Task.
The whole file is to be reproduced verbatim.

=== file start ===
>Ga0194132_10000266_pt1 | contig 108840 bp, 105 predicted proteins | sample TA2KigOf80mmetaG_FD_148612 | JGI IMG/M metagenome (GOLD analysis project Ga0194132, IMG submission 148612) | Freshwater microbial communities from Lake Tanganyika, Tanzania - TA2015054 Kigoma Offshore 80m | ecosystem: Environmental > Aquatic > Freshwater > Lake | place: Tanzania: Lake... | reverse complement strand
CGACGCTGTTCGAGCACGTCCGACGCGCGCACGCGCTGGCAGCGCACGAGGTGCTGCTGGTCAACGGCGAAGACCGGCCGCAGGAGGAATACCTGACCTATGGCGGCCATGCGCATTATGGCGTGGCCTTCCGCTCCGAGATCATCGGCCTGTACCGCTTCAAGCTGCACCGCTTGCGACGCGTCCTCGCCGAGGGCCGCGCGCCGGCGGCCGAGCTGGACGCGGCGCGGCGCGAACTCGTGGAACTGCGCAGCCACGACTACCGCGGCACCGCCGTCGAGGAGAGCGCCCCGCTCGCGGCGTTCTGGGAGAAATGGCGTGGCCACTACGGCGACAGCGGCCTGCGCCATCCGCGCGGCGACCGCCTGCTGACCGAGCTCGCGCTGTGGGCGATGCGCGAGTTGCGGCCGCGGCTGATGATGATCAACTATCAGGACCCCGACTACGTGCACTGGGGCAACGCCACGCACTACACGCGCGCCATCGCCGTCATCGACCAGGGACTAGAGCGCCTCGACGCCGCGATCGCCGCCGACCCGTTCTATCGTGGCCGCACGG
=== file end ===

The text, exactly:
>Ga0194132_10000266_pt1 | contig 108840 bp, 105 predicted proteins | sample TA2KigOf80mmetaG_FD_148612 | JGI IMG/M metagenome (GOLD analysis project Ga0194132, IMG submission 148612) | Freshwater microbial communities from Lake Tanganyika, Tanzania - TA2015054 Kigoma Offshore 80m | ecosystem: Environmental > Aquatic > Freshwater > Lake | place: Tanzania: Lake... | reverse complement strand
CGACGCTGTTCGAGCACGTCCGACGCGCGCACGCGCTGGCAGCGCACGAGGTGCTGCTGGTCAACGGCGAAGACCGGCCGCAGGAGGAATACCTGACCTATGGCGGCCATGCGCATTATGGCGTGGCCTTCCGCTCCGAGATCATCGGCCTGTACCGCTTCAAGCTGCACCGCTTGCGACGCGTCCTCGCCGAGGGCCGCGCGCCGGCGGCCGAGCTGGACGCGGCGCGGCGCGAACTCGTGGAACTGCGCAGCCACGACTACCGCGGCACCGCCGTCGAGGAGAGCGCCCCGCTCGCGGCGTTCTGGGAGAAATGGCGTGGCCACTACGGCGACAGCGGCCTGCGCCATCCGCGCGGCGACCGCCTGCTGACCGAGCTCGCGCTGTGGGCGATGCGCGAGTTGCGGCCGCGGCTGATGATGATCAACTATCAGGACCCCGACTACGTGCACTGGGGCAACGCCACGCACTACACGCGCGCCATCGCCGTCATCGACCAGGGACTAGAGCGCCTCGACGCCGCGATCGCCGCCGACCCGTTCTATCGTGGCCGCACGG